An accountant has challenged Boston Borough Council to examine whether its spend on the town’s mayor, its members and civic functions is ‘value for money’.
Darron Abbott pointed to paperwork fror 2014/15-2018/19 which shows exactly how much of taxpayers’ money was spent in this area.
The General Fund Estimates also show how much is estimated to be spent in the coming years.
Gross expenditure: members and mayoral - 2014/15 £278,080; 2015/16 £278,530; 2016/17 £285,680; 2017/18 £278,700’ 2018/19 £279,260. Civic functions: £22,110; £22,270; £22,320; £22,350; £22,440 respectively.
No income is listed for ‘members and mayoral’, and the civic functions are only estimated to bring in £2,600.
Mr Abbott also pointed to documents from October 2011 which showed the mayor cost £80,000 in 2012/13 and at this time options for savings were to be considered.
A council spokesman confirmed one of those options had been taken up – looking to save £14,000 over the following few years.
Mr Abbott compared the figures with events in the town such as the recent beach day - which he claimed bring in more visitors and make more money for the town.
He questioned how many events the money spent on the mayor could pay for.
Mr Abbott said: “Does the mayor represent that kind of value for money, can he bring 6,000 people in for two days?
“How much value did the beach day bring to the town?”
Mr Abbott made it clear he was not looking for the role to be abolished completely, just carried out with a smaller budget.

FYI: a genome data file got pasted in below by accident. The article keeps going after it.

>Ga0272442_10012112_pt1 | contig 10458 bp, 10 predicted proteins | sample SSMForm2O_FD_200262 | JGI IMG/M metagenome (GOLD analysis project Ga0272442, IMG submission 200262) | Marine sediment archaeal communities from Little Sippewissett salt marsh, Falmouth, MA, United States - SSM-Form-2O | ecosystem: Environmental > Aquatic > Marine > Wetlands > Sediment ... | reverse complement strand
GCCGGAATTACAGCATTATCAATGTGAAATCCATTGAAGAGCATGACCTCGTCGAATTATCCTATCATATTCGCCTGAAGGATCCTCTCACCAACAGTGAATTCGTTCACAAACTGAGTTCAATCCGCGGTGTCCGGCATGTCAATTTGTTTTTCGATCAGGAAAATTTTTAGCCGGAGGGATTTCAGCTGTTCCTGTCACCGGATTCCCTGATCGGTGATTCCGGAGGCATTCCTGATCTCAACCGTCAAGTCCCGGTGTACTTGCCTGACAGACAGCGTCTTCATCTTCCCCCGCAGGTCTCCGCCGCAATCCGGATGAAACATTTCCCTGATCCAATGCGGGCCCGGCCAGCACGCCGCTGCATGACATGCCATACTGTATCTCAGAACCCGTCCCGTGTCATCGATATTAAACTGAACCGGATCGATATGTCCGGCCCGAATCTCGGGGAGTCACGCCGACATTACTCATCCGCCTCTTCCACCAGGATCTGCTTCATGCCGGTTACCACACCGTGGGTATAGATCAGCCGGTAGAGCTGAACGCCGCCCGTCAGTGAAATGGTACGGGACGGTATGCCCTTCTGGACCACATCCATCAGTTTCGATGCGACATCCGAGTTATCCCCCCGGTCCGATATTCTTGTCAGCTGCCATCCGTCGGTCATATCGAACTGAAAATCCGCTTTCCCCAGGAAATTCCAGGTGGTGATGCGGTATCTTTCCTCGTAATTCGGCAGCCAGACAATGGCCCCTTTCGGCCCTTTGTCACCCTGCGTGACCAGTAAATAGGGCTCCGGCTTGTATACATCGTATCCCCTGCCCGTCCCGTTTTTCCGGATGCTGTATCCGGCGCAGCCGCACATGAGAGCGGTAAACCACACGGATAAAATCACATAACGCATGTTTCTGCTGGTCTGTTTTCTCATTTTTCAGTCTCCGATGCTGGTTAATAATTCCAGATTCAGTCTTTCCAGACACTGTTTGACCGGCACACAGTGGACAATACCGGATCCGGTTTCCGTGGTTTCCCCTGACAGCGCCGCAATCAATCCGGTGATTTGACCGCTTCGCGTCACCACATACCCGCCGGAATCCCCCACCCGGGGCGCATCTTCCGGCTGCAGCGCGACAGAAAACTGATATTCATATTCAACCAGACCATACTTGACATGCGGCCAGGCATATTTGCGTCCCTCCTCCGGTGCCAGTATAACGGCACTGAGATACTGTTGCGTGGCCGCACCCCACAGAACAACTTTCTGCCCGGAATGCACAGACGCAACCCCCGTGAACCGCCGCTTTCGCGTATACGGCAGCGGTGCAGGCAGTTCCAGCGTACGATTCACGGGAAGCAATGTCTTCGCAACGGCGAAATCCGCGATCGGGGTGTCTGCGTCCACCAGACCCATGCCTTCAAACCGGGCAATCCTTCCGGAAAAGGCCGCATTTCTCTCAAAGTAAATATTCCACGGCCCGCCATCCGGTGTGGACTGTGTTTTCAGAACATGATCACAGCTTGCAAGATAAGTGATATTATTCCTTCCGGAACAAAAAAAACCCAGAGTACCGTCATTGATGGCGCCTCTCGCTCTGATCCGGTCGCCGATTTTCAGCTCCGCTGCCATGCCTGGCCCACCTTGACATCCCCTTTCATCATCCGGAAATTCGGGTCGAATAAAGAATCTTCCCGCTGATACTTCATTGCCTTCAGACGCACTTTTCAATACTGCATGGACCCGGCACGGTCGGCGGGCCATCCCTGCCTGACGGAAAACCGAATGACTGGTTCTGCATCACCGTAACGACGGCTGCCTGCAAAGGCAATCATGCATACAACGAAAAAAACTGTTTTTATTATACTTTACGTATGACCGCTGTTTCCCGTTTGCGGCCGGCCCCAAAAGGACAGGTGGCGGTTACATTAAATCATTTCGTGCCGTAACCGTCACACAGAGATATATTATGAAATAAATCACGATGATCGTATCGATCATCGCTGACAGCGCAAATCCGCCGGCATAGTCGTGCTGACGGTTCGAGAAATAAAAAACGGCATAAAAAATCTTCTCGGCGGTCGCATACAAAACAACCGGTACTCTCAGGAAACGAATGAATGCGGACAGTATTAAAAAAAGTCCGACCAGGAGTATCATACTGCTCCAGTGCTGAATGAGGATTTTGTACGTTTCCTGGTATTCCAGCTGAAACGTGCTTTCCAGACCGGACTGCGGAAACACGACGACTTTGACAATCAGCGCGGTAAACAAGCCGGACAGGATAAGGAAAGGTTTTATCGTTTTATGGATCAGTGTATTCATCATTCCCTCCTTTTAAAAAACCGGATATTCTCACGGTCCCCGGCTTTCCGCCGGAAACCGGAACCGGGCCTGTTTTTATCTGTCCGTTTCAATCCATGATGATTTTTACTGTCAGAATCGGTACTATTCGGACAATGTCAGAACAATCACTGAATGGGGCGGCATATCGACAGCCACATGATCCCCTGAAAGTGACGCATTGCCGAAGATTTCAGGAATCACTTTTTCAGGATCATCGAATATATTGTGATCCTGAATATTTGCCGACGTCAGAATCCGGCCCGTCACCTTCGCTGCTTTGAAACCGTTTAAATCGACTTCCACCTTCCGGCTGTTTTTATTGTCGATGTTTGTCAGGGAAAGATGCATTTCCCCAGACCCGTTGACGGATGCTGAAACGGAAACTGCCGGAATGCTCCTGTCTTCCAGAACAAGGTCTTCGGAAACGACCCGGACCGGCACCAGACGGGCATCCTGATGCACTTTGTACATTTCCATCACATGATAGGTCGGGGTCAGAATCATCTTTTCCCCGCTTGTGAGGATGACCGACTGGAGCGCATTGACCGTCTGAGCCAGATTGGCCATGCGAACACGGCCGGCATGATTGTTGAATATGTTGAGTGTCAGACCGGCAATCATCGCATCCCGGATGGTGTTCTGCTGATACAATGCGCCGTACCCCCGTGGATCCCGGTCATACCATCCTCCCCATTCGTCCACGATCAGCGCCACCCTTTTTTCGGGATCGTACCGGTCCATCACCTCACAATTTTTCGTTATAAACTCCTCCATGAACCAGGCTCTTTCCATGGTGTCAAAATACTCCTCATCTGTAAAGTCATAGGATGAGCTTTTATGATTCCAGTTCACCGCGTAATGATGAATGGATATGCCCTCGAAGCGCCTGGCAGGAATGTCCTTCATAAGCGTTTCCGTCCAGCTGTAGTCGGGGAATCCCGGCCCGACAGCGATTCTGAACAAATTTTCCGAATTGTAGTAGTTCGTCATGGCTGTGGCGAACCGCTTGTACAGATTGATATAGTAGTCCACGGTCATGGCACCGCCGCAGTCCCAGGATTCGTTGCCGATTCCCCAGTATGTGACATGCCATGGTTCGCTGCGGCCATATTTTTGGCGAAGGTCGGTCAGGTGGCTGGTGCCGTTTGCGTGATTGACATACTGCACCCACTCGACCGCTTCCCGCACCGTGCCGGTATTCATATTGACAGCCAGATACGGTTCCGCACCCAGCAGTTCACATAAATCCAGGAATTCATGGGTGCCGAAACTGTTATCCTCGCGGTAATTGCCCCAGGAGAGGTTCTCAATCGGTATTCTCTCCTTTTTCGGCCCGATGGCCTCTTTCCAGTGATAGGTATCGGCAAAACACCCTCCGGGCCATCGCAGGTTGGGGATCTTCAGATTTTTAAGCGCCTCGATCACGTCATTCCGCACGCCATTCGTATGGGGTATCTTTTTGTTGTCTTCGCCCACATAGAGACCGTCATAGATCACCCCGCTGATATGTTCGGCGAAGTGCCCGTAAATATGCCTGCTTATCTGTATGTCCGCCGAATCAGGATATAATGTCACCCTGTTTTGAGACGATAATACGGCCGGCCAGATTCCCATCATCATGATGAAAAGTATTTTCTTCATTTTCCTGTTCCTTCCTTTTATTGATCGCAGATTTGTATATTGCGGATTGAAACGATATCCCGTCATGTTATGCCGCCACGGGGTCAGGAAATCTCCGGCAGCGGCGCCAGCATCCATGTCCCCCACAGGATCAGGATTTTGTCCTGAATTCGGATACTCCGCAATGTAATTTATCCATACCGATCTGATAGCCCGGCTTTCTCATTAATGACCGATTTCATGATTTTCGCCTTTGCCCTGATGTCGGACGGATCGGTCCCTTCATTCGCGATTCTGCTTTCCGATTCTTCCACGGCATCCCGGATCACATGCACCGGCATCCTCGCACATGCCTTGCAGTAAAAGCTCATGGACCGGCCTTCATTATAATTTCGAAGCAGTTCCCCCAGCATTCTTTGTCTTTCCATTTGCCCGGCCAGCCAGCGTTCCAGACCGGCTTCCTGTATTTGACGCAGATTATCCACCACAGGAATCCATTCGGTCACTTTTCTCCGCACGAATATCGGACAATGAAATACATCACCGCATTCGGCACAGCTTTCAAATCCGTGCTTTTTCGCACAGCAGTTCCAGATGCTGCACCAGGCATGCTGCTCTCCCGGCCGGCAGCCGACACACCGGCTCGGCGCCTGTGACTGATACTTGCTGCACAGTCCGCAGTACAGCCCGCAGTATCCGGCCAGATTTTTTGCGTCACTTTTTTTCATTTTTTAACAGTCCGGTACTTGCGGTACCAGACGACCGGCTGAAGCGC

Mr Abbott wants the council to run a consultation in the Market Palce with him to gauge public opinion .
He believes this is especially important in light of cuts and charges being made to facilities such as street lighting and waste collection.
He also looked at other factors such as staff parking being provided for free for certain council members.
The council has said that ‘all areas of council services, including the office of the mayor, are under review as part of the council’s Transformation Programme’.
It says this programme aims to both save money in the light of Government austerity measures and to improve the authority’s efficiency.
The spokesman said: “Since 2009 the council has already saved £2.4 million and is facing a challenge to save a total of £5.8 million over the next four years to further reduce net annual spending by £2.2 million by 2020.
“The council is always pleased to listen to constructive suggestions from anyone and makes itself accessible at all times. There is a procedure for questions to be asked at full council meetings and comments are invited through the various consultation events held throughout the year.”
The spokesman added that Boston Borough Council’s councillors’ allowances are among the lowest in the country and the lowest in Lincolnshire.
Residents were recently asked for their views on the Transformation Programme and a consultation on the council’s Corporate Plan is live until tomorrow (Friday).
See The Standard’s website for the Mayor’s response.
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